With the decision in Stewart v. Demme, a trend is beginning to emerge in data breach class actions. If the information accessed is sensitive (health and financial records being the most common examples), and if the type of information accessed is uniform across the plaintiff class, then certification appears likely. By contrast, if there is doubt about the sensitivity of the information and/or if there is variability among the plaintiff class as to the type of information at issue, then certification is less likely.
For example, in Kaplan v. Casino Rama, an Ontario court refused to certify a class action brought in respect of a data breach at Casino Rama perpetrated by hackers. The type of information accessed (and then posted online) varied widely from person to person. Some had highly sensitive information publicized, while others did not. The court seemed particularly troubled by this variability and, perhaps as a result, held that it would be necessary for each individual plaintiff to prove that he or she had suffered embarrassment or humiliation as a result of the unauthorized access and disclosure. This need for complex individual inquiries led the court to deny certification.
Similarly, in Broutzas v. Rouge Valley, certification was refused for a class action that resulted from hospital employees having improperly accessed patient records, with the patients' contact information then being disclosed to third parties. In its reasons refusing to certify the claim, the court focused on the fact that the information that was actually disclosed to the third parties was not sensitive and further noted that the disclosure had not exposed the plaintiffs to any real risk of loss.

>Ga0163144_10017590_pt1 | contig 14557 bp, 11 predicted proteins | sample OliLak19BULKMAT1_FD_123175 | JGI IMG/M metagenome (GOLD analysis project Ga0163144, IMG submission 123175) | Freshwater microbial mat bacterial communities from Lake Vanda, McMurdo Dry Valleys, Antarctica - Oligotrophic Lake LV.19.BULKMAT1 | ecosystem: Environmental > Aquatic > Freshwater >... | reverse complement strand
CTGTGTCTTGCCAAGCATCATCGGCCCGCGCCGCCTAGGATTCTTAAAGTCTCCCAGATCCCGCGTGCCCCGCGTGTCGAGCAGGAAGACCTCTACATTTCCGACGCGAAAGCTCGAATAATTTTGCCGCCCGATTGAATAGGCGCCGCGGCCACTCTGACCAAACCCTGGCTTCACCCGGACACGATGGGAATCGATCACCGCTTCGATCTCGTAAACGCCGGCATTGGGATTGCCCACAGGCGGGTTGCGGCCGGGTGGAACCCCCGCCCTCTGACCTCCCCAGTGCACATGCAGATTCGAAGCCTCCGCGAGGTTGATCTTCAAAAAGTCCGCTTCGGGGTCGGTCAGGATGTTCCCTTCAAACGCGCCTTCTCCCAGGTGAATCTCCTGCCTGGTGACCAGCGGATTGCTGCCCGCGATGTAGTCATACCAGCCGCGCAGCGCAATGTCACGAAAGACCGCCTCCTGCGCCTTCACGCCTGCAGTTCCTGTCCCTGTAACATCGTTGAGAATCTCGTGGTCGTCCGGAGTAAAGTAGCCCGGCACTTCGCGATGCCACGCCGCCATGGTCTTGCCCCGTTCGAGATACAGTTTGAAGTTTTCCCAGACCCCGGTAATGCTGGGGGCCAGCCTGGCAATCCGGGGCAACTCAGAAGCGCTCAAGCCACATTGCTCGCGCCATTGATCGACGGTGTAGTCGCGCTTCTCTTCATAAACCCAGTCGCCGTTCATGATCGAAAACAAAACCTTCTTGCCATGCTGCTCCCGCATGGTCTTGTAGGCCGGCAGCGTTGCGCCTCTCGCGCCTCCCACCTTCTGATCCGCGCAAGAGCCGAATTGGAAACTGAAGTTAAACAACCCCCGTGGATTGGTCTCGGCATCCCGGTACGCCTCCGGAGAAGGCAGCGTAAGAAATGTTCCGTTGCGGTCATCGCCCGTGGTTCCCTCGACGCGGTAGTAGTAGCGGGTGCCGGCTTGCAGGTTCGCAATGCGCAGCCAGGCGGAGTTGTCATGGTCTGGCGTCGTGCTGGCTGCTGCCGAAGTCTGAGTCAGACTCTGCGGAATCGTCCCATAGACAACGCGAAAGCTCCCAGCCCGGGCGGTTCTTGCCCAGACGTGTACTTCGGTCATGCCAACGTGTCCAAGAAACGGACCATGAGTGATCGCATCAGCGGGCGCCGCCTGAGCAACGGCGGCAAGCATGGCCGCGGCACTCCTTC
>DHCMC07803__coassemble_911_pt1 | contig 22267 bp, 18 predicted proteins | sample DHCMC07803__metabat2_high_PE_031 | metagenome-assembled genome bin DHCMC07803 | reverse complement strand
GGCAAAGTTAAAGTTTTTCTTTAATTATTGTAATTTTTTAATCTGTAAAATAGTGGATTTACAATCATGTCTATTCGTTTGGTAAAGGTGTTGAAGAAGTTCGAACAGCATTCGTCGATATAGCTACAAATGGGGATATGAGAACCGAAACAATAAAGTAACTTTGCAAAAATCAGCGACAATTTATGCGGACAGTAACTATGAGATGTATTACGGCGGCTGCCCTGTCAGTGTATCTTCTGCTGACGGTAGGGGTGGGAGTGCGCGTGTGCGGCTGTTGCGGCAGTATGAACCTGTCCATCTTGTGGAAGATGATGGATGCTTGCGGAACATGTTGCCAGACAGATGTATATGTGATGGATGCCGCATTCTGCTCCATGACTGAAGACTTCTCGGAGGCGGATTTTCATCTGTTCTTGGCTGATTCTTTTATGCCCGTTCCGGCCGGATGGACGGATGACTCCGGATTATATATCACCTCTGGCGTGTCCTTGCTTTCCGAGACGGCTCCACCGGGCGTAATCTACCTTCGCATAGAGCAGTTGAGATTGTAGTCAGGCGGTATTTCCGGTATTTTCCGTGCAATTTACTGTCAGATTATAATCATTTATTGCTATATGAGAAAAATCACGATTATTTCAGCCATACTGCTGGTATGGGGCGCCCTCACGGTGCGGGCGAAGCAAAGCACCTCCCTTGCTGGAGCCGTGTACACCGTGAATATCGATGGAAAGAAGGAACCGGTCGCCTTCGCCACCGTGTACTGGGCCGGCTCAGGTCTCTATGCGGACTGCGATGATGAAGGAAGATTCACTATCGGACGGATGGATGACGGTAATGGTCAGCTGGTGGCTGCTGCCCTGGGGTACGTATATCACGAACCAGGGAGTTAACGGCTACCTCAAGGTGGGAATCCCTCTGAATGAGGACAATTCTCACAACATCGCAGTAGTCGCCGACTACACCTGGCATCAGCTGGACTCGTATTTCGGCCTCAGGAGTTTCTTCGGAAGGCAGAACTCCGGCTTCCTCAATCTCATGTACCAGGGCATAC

By contrast, certification was granted in Grossman v. Nissan, where the information accessed included customers' credit scores. The court underlined the "sameness of the data breach", and the fact that any reasonable person would be "highly offended" by unauthorized access to one's credit scores.
For the moment, businesses that are responsible for safeguarding third parties' sensitive personal information, for example, health records, banking information, or credit history, would be prudent to assume that any unauthorized access to that information is likely to lead to a class action, with a high risk of certification being granted. Moreover, even though the quantum of damages potentially payable to each individual would likely be quite small, the total amount payable in a class action could be significant, given the very large number of individuals who are typically affected by data breaches.
Businesses should optimize their privacy protection measures, in the interests of avoiding the significant risks and costs associated with data breach class actions.
The content of this article does not constitute legal advice and should not be relied on in that way. Specific advice should be sought about your specific circumstances.